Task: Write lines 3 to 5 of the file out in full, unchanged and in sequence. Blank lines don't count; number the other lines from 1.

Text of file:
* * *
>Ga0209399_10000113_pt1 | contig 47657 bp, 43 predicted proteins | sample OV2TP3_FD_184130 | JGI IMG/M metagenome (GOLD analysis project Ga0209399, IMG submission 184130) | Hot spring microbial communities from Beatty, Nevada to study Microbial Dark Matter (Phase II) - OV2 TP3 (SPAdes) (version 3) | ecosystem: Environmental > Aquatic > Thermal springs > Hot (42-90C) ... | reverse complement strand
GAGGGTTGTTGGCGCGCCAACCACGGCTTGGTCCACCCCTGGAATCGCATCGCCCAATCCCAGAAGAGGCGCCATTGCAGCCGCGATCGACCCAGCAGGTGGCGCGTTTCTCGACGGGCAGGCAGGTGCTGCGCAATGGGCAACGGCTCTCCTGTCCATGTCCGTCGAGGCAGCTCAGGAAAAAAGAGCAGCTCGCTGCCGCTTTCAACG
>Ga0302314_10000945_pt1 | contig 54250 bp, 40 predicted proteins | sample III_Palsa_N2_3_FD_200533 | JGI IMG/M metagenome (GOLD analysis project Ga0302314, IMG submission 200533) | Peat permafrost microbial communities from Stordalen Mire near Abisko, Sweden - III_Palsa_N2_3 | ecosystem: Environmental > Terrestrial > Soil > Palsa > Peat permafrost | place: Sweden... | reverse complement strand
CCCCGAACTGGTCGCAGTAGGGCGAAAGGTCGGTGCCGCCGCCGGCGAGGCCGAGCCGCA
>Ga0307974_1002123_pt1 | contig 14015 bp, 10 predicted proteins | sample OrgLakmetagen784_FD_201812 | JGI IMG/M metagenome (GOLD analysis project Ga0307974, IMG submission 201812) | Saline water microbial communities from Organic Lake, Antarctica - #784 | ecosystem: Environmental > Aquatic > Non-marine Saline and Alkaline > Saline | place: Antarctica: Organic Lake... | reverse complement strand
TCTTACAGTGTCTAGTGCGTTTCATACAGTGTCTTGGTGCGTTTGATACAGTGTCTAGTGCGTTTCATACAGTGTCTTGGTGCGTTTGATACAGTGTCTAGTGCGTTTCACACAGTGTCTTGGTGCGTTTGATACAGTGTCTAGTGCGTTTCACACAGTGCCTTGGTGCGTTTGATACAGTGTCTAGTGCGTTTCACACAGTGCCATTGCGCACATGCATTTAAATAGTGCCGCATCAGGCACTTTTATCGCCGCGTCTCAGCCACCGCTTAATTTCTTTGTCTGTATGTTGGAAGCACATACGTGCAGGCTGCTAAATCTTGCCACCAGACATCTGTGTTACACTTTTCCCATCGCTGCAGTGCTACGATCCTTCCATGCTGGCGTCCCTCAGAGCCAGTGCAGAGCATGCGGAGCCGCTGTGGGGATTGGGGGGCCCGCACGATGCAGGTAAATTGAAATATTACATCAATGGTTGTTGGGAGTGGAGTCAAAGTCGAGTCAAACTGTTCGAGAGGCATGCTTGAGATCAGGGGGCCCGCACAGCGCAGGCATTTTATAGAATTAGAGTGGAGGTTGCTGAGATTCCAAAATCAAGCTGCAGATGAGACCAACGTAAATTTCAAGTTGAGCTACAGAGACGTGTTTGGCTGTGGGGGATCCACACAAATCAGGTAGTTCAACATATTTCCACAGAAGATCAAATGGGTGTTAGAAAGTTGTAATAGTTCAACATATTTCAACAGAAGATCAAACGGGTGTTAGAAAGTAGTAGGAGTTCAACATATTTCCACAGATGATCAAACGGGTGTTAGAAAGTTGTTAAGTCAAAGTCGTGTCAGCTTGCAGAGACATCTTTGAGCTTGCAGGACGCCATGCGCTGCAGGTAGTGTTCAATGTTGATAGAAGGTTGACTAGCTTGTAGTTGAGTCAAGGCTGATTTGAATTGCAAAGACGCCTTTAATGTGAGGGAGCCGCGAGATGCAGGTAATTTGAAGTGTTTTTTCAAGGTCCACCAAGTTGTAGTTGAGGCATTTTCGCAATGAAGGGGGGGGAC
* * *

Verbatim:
>Ga0302314_10000945_pt1 | contig 54250 bp, 40 predicted proteins | sample III_Palsa_N2_3_FD_200533 | JGI IMG/M metagenome (GOLD analysis project Ga0302314, IMG submission 200533) | Peat permafrost microbial communities from Stordalen Mire near Abisko, Sweden - III_Palsa_N2_3 | ecosystem: Environmental > Terrestrial > Soil > Palsa > Peat permafrost | place: Sweden... | reverse complement strand
CCCCGAACTGGTCGCAGTAGGGCGAAAGGTCGGTGCCGCCGCCGGCGAGGCCGAGCCGCA
>Ga0307974_1002123_pt1 | contig 14015 bp, 10 predicted proteins | sample OrgLakmetagen784_FD_201812 | JGI IMG/M metagenome (GOLD analysis project Ga0307974, IMG submission 201812) | Saline water microbial communities from Organic Lake, Antarctica - #784 | ecosystem: Environmental > Aquatic > Non-marine Saline and Alkaline > Saline | place: Antarctica: Organic Lake... | reverse complement strand